This first appeared in The Havok Journal on January 2, 2019.
Oh, so you’re getting out of the military? I did it a year ago. Here’s what NOT to do:
- Don’t ask for help. Asking for help is a sign of strength because you are self-aware of your weaknesses. Being the person to bring the help is even better. How do you think Patton’s Third Army achieved glory at the Battle of Bulge? Someone humbled themselves and asked for help. The “I’m a Green Beret and I’ll figure this out” method only works so far in transition. Don’t spend two months trying to figure out a portion of a work project when a one-hour discussion with a co-worker will solve the problem. Don’t have a heart attack trying to meet a deadline when asking for a two-days extension is the healthier path.
- Lie… about anything, large or small, personally or professionally. Yes, we’re all driven to do a good job and we want to be the best. You will get walked to the gate if you lie or falsify something. You will ruin your marriage by lying to your spouse. Tell the truth, go on with it. People care, and they care for the right reasons. Don’t ruin it for yourself.
- Don’t have a plan. Flounder away only if you have the time, money, and a plan on how to do so. Successful people have a plan, even for their time off. I’m not saying you have to have a career plan mapped out from entry-level manager to CEO before transition. Owning a business might be one of your goals. Because you made a plan to be financially and responsibility free, you hike the Appalachian Trail for six months to think about your larger goal. THAT is having a plan.
- Don’t surrender to your larger mission. The Special Forces motto, De Opresso Liber or “DOL” doesn’t end once your take off the uniform. You are a Green Beret; freeing the oppressed is what you were born to do. The Q course did not teach you to be a Protector; it only honed the innate talents. You were born as the Protector, the Prime Alpha. You are neither offensive nor defensive, you just simply ARE. Do not attempt to move away from that larger mission because you’ll either a) sell yourself out to a mission (i.e. a company) you don’t believe in, b) the resulting crisis of faith might break your mind and spirit, c) the lack of purpose will leave you destitute. Green Berets have the highest rate of suicide per capita, but we can change that. Embrace your purpose and mission because it never ends. Surrender to it, and let the mission be the journey. It will save your life.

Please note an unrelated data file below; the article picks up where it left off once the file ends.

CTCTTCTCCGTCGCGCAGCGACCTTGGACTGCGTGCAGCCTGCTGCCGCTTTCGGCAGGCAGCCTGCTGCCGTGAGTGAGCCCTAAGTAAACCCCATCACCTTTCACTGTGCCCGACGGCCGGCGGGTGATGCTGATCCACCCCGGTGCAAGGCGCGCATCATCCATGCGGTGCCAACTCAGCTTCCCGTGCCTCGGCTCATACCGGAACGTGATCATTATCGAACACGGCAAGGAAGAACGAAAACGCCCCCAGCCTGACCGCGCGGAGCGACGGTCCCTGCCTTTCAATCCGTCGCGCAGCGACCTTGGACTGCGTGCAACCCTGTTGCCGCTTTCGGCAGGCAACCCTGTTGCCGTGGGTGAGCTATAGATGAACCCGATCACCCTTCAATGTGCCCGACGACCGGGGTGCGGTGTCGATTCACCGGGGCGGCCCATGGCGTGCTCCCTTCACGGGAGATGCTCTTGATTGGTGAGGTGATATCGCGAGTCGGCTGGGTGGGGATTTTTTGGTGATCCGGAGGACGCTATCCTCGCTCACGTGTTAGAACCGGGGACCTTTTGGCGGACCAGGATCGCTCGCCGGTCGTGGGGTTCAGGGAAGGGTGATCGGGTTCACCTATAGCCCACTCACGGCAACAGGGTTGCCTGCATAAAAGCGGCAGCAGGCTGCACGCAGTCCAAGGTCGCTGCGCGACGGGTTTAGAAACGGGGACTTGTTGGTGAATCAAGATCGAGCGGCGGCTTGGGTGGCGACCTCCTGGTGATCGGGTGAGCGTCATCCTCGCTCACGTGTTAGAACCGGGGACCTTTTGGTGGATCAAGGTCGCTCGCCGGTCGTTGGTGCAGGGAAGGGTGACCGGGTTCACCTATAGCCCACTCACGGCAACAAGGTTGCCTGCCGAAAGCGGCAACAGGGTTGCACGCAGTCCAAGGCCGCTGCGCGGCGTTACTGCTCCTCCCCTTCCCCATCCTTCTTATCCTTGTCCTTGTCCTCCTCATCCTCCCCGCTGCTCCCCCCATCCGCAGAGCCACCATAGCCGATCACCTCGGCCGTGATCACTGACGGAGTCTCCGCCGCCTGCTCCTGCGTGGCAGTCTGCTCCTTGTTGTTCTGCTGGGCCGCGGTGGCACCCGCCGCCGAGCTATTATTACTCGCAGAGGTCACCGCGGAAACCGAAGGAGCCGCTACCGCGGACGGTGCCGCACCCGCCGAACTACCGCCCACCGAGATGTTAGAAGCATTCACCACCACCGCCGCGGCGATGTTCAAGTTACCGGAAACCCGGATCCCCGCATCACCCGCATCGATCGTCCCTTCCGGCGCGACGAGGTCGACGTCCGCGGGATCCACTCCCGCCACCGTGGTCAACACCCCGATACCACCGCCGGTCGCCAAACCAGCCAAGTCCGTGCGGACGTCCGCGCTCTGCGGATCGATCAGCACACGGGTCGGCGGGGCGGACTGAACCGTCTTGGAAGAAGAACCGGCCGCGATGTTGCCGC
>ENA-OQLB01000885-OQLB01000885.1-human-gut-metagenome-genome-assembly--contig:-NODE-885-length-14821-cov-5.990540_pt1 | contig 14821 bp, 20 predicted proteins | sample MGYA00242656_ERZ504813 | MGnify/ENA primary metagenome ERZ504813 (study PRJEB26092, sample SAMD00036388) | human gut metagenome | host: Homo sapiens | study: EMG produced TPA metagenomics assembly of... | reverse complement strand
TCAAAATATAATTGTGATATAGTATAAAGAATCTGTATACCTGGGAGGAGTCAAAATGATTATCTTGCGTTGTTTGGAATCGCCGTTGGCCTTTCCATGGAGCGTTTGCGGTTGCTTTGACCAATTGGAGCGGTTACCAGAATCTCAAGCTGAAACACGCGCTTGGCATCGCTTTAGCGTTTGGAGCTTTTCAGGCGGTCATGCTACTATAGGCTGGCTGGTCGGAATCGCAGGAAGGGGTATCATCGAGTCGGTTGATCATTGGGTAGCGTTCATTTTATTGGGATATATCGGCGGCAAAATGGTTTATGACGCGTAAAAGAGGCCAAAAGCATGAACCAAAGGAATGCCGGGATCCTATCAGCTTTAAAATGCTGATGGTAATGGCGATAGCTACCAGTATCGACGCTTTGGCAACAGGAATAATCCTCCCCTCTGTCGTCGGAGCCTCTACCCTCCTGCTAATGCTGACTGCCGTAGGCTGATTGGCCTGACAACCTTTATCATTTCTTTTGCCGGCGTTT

- Go to extremes. I get it. You’re a warrior, a Prime Alpha, a Doer. Become comfortable with “close enough for government work.” Perfection is unattainable. Stability comes through consistent growth and progress, not going full speed ahead into a wall. Get your new life stable, and then be open to opportunities where you can take your skills and talents to the next level.
In the past year, I lived all of these points to varying degrees and my transition was blessed more than most. I am incredibly grateful for people and organizations supporting my personal growth to continue my mission to free the oppressed.
Finally, I’ll leave you with this: you are not alone. Everyone who has transitioned has dealt with frustration, anger, uncertainty, pain, sadness, and enormous stress. Even men from the toughest units struggle and learn valuable lessons. 1st Special Forces Operational Detachment-Delta veteran Scot Spooner details his lessons in the short book, “Your Life.” We’ve also experienced joy, happiness, self-assurance, self-awareness, peace, gratitude, and serenity. There is immense power within you. You don’t have to like things outside of yourself. Surrender to the fact you are a Green Beret, a Ranger, a Soldier, an Alpha, a Protector, a Champion for life. We’re with you and you’ll encounter many allies if you open your mind and heart to your mission.
Marshall McGurk served nearly five years with the 3rd Special Forces Group (Airborne) after a stint with the 4th Infantry Division (Mechanized). He enjoys scotch, cigars, good books, foreign films, and critical thinking. He is passionate about international relations, domestic affairs, and successful veteran transition. He serves in the Army Reserve. Email him at firstname.lastname@example.org or follow him on Twitter.
As the Voice of the Veteran Community, The Havok Journal seeks to publish a variety of perspectives on a number of sensitive subjects. Unless specifically noted otherwise, nothing we publish is an official point of view of The Havok Journal or any part of the U.S. government.
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